The movie: Just like a certain dungaree-clad possessed doll, Freddy Krueger fell firmly into killer clown territory as the Nightmare on Elm Street franchise evolved over the years. Sure, he’ll spray your organs all over the walls but you’ll die laughing, right? Look back at Wes Craven’s original movie, though, and Freddy isn’t to be trifled with. Our selective memories mean we often forget that this serial child killer’s burns come from him being incinerated by an angry mob of parents. Living eternally through their fear and guilt, Freddy becomes the ultimate boogeyman when he dons his favorite murder glove and goes after a whole new generation of Springwood spawn while they slumber.
Why it’s scary: Bed is meant to be safe. Secure. Free of razor-sharp blades ready to plunge through your chest at any given moment… Robert Englund’s Freddy might be horrible to look at but it’s the very idea of falling asleep and never waking up again that’s the true terrifying kicker here. The desperation of Heather Langenkamp’s Nancy and her friends as they strive to stay awake to stay alive. No amount of caffeine or loud music can save you now, dreams are waiting and that’s where a maniac lurks menacingly in the dark to end your life. Yes, the whole movie is worth it alone for Johnny Depp’s spectacularly splattery death scene alone, but A Nightmare on Elm Street isn’t one to press the snooze button on.
Evil Dead 2
The movie: So many Evil Dead 2 questions, so little time. Is it a remake? Is it a sequel? Would it actually be physically possible to switch out your missing (presumed possessed) hand for a chainsaw with relative ease? Well, thankfully, Bruce Campbell himself has answered the first two and explained that Sam Raimi’s cabin-based comedy horror is, in fact, a ‘requel.’ Whereas the original Evil Dead followed a group of twenty-somethings to a holiday house from hell, the sequel revolves exclusively around Campbell’s Ash and his girlfriend Linda as they attempt to survive after playing a reading of the Necronomicon aloud. I’d be remiss if I didn’t warn you about someone being beheaded with a garden tool post-reading.
Why it’s scary: Evil Dead 2 is perfect comedy horror. While it might not send you shrieking away from your screen, there’s a delightfully depraved viscerality to proceedings. Eyes in mouths, wall to wall gore, chainsaws feeling like the only option. It’s worth noting here, too, that if you do want something a little less punctuated with the word ‘groovy,’ then the Evil Dead remake from Fede Alvarez is truly something that can get under your skin. Where Evil Dead 2’s grim is played for much-appreciated laughs and you’ll embrace the physical effects, Alvarez’s reboot errs distinctly on the unnerving side, making them a perfect double bill.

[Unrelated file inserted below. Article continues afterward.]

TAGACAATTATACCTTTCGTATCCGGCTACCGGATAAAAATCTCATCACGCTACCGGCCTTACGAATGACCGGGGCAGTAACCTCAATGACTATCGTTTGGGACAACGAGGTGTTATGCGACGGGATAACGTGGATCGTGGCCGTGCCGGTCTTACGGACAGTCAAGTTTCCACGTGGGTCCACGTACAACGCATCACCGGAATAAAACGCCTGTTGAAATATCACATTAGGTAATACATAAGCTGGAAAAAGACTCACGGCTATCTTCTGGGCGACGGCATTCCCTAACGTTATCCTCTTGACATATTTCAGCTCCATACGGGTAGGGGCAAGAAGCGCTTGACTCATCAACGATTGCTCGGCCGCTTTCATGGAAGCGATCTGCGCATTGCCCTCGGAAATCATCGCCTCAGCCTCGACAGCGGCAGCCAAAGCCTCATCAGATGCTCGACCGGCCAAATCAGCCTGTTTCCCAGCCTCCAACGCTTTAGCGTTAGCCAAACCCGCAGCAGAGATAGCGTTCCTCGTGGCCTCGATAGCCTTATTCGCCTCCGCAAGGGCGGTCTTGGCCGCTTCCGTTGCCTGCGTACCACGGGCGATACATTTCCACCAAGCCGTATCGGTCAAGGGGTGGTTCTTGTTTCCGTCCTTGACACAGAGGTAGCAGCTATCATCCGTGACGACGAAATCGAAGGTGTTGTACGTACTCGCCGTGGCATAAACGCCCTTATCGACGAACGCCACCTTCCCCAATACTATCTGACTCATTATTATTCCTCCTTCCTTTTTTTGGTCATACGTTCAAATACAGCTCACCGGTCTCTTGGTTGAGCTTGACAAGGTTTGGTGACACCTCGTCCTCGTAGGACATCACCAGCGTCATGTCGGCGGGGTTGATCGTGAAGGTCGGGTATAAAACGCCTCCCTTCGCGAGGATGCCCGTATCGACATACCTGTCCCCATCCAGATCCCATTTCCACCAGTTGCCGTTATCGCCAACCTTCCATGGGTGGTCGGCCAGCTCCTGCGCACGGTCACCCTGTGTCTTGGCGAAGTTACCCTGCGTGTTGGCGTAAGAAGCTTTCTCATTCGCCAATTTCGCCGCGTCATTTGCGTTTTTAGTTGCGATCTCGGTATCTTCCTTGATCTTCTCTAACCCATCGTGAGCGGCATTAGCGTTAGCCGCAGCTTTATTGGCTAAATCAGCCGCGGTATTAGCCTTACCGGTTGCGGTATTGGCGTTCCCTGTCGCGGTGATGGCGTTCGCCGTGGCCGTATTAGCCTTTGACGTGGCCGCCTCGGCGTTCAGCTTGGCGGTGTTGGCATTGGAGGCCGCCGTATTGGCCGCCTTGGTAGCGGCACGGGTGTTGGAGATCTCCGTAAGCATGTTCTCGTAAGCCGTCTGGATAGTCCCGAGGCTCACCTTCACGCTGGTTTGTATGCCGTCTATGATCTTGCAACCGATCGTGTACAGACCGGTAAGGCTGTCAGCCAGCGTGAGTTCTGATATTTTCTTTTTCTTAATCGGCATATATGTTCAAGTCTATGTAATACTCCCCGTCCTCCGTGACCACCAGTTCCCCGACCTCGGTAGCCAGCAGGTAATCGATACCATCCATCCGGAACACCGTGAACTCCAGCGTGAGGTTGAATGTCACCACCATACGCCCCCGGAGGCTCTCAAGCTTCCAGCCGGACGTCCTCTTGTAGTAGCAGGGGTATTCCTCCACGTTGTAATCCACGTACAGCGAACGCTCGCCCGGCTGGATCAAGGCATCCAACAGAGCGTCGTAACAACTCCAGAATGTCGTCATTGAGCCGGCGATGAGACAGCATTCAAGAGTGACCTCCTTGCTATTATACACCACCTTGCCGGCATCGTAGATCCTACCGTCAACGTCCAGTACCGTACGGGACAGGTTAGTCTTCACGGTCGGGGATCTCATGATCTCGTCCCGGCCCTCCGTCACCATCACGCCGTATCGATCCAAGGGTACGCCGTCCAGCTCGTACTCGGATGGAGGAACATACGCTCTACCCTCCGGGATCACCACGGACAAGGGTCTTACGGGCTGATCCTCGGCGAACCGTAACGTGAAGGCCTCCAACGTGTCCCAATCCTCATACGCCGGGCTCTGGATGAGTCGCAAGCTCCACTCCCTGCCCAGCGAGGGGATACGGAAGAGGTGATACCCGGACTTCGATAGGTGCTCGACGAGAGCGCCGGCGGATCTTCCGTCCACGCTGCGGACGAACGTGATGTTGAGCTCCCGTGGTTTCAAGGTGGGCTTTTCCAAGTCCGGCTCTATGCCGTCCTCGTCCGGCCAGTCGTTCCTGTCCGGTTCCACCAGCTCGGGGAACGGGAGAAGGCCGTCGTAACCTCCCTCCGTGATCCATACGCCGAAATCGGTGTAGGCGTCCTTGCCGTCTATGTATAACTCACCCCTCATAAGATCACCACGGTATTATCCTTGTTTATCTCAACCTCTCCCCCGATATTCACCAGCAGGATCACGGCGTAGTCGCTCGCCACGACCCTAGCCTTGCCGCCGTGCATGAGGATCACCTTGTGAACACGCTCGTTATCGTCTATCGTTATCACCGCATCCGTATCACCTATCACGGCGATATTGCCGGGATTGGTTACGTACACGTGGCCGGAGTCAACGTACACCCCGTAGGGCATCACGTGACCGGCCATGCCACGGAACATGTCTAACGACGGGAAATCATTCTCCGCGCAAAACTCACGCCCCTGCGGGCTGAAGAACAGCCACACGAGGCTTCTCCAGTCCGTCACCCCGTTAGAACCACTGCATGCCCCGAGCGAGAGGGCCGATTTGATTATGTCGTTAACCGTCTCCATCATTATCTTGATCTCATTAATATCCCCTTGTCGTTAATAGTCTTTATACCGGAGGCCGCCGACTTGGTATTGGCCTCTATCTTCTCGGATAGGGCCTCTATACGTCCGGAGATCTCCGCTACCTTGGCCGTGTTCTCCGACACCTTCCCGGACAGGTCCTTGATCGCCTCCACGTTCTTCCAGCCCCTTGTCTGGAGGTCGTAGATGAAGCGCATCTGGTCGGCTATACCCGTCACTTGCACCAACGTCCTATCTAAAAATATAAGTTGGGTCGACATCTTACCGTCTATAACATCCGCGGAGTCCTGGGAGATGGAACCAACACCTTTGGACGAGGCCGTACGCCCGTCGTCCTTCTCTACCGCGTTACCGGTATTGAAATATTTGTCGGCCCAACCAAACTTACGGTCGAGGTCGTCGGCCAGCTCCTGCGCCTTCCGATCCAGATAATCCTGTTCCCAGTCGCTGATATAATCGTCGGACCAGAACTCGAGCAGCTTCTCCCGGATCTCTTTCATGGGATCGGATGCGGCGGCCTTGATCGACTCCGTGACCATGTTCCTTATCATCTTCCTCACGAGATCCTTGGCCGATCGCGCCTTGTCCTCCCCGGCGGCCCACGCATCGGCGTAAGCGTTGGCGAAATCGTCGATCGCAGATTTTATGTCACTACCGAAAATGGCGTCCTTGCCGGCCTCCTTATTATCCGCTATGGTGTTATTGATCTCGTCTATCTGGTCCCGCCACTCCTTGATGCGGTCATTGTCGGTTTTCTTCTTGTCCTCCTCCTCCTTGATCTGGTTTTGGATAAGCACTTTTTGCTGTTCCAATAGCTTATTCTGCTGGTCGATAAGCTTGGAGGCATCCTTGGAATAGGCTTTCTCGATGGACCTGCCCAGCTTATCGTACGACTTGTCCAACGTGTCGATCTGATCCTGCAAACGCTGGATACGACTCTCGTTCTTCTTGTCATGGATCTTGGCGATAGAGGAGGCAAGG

The Babadook (2014)
The movie: On release, Jennifer Kent’s haunted pop-up book became a whole generation’s boogeyman seemingly overnight. “Have you seen The Babadook? I didn’t sleep all night,” was hissed gleefully across offices and pubs. And for good reason. The Babadook is scary. The tale of a young grieving widow trying to look after her young son, this is a movie that sneaks under your skin and stays there. It also makes you ask yourself a lot of questions. What would you do with a pop-up book about a creepy black-clad figure in a top hat? Would you read it to your already traumatized young son? What if he begged? And how would you deal with the ‘haunting’ that follows…?
Why it’s scary: Like the best horror movies on this list, the Babadook isn’t just about scaring its audience. The parallels between grief and depression are no accident and it’s interesting to note that one of the most disturbing sequences in the movie has nothing to do with a monster, but everything to do with a young mother losing control of her son while she tries to drive. On the surface, you might mistake The Babadook for something from The Conjuring universe but delve in and this is an intelligent, grueling fright-fest with a knowledge of exactly what you’re afraid of. Even if you didn’t know it when you sat down to watch.